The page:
Opera singers know all about lungs. No surprise, then, that when it recently emerged that teachers at the English National Opera had for some months been helping recovering coronavirus patients to – quite literally – find their voices again. We heard how the breath control required of great opera singers could physically soothe sufferers with long-covid too, helping the lungs remember what had once come naturally and encouraging some really sick people to use their lungs to the full again.
The story went viral when the NHS announced the programme was being made available for up to 1000 long-covid patients across the UK. The Breathe project is a partnership with Imperial College Healthcare NHS Trust, so the science is sound, so to speak. But the physical effects are only part of the story. Participants in this remarkable pilot reported feeling happier, lifted up, back in the world again. One man said he had felt ‘left behind’ by life until he started his online classes with one of the ENO’s fantastic singing teachers.
There’s a message here that millions of us will relate to even if opera is the last thing on our bucket list. The rewards of participation, of focusing on something entirely outside our normal frame of reference, of achieving what we thought was impossible.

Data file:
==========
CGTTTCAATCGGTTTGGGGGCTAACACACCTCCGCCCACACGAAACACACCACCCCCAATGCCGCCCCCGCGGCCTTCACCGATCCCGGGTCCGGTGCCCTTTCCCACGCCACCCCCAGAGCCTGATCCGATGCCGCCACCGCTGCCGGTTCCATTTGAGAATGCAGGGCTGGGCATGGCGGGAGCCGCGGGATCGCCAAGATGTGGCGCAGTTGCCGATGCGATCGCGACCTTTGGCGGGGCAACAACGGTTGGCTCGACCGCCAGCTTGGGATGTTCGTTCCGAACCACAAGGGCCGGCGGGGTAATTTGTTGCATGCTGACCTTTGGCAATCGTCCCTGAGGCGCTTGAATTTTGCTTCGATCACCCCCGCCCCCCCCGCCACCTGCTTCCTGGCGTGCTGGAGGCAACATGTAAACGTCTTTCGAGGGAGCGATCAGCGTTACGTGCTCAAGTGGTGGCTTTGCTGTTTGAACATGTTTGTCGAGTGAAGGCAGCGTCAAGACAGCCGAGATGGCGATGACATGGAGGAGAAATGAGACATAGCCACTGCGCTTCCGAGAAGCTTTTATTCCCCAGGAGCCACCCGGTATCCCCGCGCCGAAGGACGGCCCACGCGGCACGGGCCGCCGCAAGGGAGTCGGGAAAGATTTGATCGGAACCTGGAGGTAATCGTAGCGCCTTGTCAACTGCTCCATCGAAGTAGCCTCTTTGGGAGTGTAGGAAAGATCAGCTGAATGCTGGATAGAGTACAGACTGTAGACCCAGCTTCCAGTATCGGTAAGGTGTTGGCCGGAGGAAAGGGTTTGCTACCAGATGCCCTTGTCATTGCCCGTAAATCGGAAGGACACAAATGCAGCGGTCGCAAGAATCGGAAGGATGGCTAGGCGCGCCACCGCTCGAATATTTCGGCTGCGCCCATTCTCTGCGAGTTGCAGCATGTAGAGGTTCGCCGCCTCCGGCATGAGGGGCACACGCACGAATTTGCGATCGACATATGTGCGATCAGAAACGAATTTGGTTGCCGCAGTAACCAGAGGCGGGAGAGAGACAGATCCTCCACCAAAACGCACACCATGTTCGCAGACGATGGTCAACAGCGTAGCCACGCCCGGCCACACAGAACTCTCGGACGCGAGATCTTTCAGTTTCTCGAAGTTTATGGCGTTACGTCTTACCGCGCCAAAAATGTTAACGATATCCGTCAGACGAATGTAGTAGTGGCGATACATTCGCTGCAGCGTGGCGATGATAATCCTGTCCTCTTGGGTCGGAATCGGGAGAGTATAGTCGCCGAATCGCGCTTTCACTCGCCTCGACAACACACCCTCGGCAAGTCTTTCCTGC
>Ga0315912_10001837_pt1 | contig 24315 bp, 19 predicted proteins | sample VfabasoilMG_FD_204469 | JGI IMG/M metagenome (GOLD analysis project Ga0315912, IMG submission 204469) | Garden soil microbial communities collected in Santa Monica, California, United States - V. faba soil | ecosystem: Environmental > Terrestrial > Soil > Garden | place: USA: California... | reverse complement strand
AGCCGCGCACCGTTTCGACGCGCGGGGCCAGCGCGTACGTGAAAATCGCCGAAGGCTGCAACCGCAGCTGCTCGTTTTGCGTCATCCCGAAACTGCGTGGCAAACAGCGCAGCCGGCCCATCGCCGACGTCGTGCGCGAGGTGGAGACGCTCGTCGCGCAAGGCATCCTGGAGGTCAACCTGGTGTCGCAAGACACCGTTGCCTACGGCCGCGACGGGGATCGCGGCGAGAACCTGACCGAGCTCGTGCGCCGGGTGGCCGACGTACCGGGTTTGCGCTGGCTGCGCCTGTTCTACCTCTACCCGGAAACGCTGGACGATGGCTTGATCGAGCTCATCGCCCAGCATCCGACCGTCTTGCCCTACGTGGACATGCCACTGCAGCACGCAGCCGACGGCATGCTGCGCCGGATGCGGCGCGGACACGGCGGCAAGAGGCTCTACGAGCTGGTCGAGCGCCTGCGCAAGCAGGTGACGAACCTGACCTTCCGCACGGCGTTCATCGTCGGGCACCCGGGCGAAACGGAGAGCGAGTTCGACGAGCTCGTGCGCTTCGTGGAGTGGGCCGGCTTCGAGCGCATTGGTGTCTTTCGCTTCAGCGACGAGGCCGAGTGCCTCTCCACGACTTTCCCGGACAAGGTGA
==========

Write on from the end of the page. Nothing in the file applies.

What the Breathe project shows us, as if we didn’t know it already, is that music can make us feel emotionally as well as physically better. Could there be any other moment in history when we’ve needed its calming, wonderful presence in our lives more keenly, as the whole world struggles to come to terms with so much change, challenge and loss?
Across Yorkshire there are dozens of music projects that work similar magic for people struggling with physical and mental health challenges and even covid hasn’t stopped them keeping up the good work online.
Step Into Singing uses music to help people living with constant pain, led by our very own Opera North. The Giving Voice Choir supports those living with neurological conditions and their carers.
There are others, but perhaps the most emotionally powerful of all is the Swan Song Project, for people living with terminal illness or dealing with bereavement. You don’t have to be a singer or a poet, they say, you just have to be you – your life and experiences are unique and so will be your song.
Lockdown may have kept us apart physically but it’s joined us up in other ways. We have painted, written, gardened, sung, danced and a million other things. Creativity helps us process grief and pain and find the voice we may have lost. I’ve started singing again, in my bedroom, like a teenager – even bought some Bluetooth headphones. It makes me happy in a world of worry. All I need is a hairbrush for a microphone and I’m flying.